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Our troop has always had the candidate give a SAE using our CC's address to the people that the scout chose to write the letters. The letters are sent to the CC. If a letter has not showed, then the CC is able to inform the scout to check into it. This way it takes the guessing game out of whether Council has received the letters or not.

 

3 hours? Sound like they wanted to drill him a little over something, or really wanted to hear and discuss this young mans views and perceptions on the scouting program. Our district's EBORs are usually an hour, occasionally an hour and a half.

 

If your district is like ours, they have set dates for EBOR's every three months. There is a deadline, usually four weeks ahead. This gives the DAC time to gather everything that is needed and make copies. Two weeks before the EBOR, anyone sitting on an EBOR receives a packet for the EBORs that they will participating in, to give them a chance to look everything over. The four week deadline also gives the DAC an idea how many EBORs he is going to have to run that day, how many people he will need, etc. On occassion, the DAC will convene a EBOR at another time for special circumstances, such as college students home on break like your son.

 

Good luck to Matt. Tell him to keep an open mind, and be ready with some witty comebacks to break the ice, if the occassions arise.

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What would happen if all of the ref. letters come back negative, that is to say, none of them can see the candidate being an Eagle Scout.

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Well it's hard to imagine a candidate would select people that would give him negative recommendations, at least not all of them.

 

I have heard of instances where maybe one of four or five letters gives a less than glowing recommendation or even a qualified recommedation that generates some discussion during the EBOR. The BOR makes the final decision. The letters are only one small part and unless a letter includes evidence a scout did not complete a specific requirement I don't see how advancement would be denied based on a letter alone.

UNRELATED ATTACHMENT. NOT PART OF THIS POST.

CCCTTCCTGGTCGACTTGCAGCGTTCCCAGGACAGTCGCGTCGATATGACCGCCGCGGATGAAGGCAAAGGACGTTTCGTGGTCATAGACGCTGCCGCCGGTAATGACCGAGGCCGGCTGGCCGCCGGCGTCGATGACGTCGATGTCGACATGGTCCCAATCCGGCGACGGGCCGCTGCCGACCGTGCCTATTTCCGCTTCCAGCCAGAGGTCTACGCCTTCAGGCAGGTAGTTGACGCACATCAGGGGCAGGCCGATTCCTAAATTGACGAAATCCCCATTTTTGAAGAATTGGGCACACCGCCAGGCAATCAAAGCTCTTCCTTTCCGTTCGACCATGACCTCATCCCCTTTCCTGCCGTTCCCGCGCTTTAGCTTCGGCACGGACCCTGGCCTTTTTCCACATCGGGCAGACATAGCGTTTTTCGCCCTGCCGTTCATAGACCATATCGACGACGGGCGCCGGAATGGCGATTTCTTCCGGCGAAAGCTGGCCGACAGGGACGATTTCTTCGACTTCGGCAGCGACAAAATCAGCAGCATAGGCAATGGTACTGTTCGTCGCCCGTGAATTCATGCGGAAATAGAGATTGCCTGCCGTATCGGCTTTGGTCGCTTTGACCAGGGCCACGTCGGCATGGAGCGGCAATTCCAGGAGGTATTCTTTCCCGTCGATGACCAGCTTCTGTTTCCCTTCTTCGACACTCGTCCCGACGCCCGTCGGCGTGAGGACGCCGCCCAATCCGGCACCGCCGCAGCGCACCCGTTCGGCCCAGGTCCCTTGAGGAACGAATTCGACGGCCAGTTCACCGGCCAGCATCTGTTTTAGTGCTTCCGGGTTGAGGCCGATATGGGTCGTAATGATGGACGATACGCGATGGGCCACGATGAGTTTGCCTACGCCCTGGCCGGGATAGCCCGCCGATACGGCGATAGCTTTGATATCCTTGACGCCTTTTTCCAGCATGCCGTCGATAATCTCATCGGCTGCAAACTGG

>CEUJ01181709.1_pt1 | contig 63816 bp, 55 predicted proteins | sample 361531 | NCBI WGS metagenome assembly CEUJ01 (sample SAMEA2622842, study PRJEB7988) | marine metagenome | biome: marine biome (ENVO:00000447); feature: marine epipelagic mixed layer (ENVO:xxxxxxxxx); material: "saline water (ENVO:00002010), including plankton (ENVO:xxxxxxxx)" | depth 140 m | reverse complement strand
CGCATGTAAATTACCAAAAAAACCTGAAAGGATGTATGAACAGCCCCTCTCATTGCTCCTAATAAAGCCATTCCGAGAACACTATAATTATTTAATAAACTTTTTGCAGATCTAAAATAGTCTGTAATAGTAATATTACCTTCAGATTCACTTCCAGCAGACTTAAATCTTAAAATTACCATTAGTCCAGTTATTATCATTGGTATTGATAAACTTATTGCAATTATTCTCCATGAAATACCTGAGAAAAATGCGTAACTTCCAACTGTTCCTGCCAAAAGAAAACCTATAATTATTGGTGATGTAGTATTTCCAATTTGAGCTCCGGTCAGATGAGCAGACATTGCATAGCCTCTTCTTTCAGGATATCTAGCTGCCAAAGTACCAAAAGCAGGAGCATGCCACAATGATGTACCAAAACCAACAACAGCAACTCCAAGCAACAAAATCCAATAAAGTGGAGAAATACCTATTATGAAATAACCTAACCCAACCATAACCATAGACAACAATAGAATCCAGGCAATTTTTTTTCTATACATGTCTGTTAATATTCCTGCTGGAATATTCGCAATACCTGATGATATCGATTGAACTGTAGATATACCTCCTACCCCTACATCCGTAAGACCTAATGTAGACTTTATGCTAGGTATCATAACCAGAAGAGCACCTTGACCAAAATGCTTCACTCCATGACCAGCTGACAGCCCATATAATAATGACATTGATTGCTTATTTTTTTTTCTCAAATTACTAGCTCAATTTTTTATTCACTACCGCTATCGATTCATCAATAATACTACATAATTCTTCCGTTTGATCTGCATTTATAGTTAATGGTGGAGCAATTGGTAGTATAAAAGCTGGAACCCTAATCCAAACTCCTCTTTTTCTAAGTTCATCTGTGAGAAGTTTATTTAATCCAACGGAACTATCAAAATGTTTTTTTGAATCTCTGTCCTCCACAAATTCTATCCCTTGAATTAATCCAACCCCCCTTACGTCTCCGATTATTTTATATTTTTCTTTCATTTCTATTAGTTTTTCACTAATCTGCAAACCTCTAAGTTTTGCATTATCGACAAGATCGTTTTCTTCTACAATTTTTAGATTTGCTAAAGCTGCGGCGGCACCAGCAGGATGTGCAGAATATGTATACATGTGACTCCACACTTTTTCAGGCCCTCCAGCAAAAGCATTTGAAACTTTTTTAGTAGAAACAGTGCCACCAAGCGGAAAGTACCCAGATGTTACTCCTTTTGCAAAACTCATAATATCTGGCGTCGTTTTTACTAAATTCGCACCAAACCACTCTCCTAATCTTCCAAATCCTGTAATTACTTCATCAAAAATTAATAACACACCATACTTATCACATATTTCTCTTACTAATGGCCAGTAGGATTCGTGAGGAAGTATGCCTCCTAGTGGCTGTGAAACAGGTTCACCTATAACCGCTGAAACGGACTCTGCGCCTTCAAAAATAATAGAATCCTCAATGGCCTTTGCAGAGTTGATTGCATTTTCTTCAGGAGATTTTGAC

Our council requires letters. This is so they don't have to go through the effort to contact the references. The minimum is 1 from a parent, 1 from a teacher, 1 from a religious reference(this can be a parent), 1 from an employer if the scout has a job, 1 from an at large reference(neighbor, relative, coach, fellow scout, anyone else.) So if a scout doesn't submit one from an employer, he has to come up with 1 teacher that will give him a positive recommendation. The rest can be from parents, or relatives or anyone else the scout is confident will give him a positive recomendation.

 

In the unit I serve, the letters are sent to the unit Eagle Advisor(me) who turns them in with the completed application and workbook. The scout never sees the letters. Only the BOR sees them. I have had candidates have to track down a late one now and then. So far, I have yet to miss an 18th birthday, although it did come down to within a couple of days for one candidate.

 

I meant to add congratulations to Matt. I'm sure it will work out. My experience is that the vast majority of volunteers are working to help scouts through the process. Sure every now and then you run into a minor road block but they are not very frequent.

 

 

SA(This message has been edited by scoutingagain)

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PeteM: In that case, the EBOR members have a hard decision to make, based on the Scout's answers to their questions. The SCOUT should never see the letters.

 

Eagle77, I have seen similar forms, and I think they are Council-specific. To my knowledge, it is not a National thing.

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I concur with the other posts that your son should not penalized for the lack of diligence at the council level.

 

All of this takes place at the district level where we live. We are fortunate that our council service center is readily accessible so it is fairly easy to resolve diffrences in advancement records and things like that.

 

As the eagle coordinator for our troop, I would have to say that most eagle candidates I have dealt with have gone smoothly. I do counsel the candidate's parents and the scout himself, that one of the lessons the scout will be learning is how to deal with a bureacracy which is itself a valuable lesson.

 

I am not aware of any nationally used form for references. We do letters in our council. The letters come to me and I marry those up with the rest of the paperwork and deliver the package to the district advancement chair who looks them over and schedules the EBORs. Our district normally runs boards monthly. It is just a matter of getting on the schedule.